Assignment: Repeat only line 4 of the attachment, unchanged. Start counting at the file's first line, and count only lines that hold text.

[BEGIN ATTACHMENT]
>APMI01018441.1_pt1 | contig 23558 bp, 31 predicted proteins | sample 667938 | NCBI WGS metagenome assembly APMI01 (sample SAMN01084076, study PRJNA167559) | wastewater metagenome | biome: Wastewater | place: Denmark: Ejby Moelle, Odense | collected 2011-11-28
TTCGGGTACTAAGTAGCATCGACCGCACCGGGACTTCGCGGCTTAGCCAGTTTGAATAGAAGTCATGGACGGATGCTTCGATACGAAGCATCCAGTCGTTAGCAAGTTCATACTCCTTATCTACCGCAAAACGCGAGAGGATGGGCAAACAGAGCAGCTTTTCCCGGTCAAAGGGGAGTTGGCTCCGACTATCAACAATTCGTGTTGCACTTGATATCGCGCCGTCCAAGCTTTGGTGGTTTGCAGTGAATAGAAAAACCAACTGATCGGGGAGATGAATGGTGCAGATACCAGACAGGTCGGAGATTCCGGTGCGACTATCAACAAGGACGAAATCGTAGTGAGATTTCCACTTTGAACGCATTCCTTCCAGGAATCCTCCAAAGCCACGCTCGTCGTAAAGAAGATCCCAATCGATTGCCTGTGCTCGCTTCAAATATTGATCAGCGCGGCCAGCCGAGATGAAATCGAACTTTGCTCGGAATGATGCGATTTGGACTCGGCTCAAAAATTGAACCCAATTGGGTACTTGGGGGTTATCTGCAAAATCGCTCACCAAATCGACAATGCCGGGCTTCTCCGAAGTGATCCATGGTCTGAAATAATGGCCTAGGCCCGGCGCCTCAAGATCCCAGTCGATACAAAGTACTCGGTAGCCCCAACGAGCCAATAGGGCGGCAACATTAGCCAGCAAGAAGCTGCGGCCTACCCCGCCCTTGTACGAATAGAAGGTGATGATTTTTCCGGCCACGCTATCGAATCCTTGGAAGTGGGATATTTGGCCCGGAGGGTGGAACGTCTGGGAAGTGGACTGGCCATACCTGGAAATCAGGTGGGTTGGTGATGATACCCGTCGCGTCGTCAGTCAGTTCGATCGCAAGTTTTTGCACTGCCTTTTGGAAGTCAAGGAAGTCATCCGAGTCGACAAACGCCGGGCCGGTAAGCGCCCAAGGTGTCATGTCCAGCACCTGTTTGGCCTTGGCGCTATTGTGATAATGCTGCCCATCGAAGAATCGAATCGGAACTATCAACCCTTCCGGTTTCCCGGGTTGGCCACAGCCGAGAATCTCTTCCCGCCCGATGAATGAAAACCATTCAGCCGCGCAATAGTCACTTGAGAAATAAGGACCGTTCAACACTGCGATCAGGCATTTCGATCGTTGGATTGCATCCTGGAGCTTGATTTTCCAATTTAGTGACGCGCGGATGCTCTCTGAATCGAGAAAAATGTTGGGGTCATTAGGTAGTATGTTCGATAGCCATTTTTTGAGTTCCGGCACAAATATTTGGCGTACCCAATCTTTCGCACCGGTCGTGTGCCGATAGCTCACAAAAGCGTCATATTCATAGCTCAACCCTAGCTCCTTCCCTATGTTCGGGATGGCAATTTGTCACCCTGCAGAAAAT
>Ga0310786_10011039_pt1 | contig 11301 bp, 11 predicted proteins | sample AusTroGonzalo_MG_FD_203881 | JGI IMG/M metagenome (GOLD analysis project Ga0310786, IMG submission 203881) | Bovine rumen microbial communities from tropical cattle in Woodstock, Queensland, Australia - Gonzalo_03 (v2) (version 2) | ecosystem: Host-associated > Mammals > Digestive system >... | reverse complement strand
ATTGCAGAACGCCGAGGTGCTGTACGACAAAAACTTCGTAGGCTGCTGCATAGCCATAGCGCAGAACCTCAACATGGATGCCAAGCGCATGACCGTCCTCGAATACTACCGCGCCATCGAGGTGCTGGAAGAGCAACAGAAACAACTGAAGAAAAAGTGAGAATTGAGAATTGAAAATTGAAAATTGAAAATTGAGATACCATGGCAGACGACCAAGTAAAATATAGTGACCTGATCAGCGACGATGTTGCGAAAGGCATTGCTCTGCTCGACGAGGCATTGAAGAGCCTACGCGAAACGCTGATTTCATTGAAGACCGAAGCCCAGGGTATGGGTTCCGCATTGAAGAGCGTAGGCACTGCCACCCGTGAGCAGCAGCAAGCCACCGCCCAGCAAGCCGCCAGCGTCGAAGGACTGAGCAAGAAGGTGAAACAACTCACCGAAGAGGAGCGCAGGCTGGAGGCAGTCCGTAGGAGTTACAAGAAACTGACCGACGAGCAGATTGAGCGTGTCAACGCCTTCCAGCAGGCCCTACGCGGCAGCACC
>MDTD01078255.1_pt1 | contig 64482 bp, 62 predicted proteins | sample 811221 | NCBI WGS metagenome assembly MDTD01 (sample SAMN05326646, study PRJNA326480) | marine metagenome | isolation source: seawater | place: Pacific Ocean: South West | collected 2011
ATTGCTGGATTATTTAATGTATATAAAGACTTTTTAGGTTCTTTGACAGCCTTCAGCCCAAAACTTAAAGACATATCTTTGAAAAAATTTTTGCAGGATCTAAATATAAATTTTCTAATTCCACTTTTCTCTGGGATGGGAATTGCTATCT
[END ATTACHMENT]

ATTGCAGAACGCCGAGGTGCTGTACGACAAAAACTTCGTAGGCTGCTGCATAGCCATAGCGCAGAACCTCAACATGGATGCCAAGCGCATGACCGTCCTCGAATACTACCGCGCCATCGAGGTGCTGGAAGAGCAACAGAAACAACTGAAGAAAAAGTGAGAATTGAGAATTGAAAATTGAAAATTGAAAATTGAGATACCATGGCAGACGACCAAGTAAAATATAGTGACCTGATCAGCGACGATGTTGCGAAAGGCATTGCTCTGCTCGACGAGGCATTGAAGAGCCTACGCGAAACGCTGATTTCATTGAAGACCGAAGCCCAGGGTATGGGTTCCGCATTGAAGAGCGTAGGCACTGCCACCCGTGAGCAGCAGCAAGCCACCGCCCAGCAAGCCGCCAGCGTCGAAGGACTGAGCAAGAAGGTGAAACAACTCACCGAAGAGGAGCGCAGGCTGGAGGCAGTCCGTAGGAGTTACAAGAAACTGACCGACGAGCAGATTGAGCGTGTCAACGCCTTCCAGCAGGCCCTACGCGGCAGCACC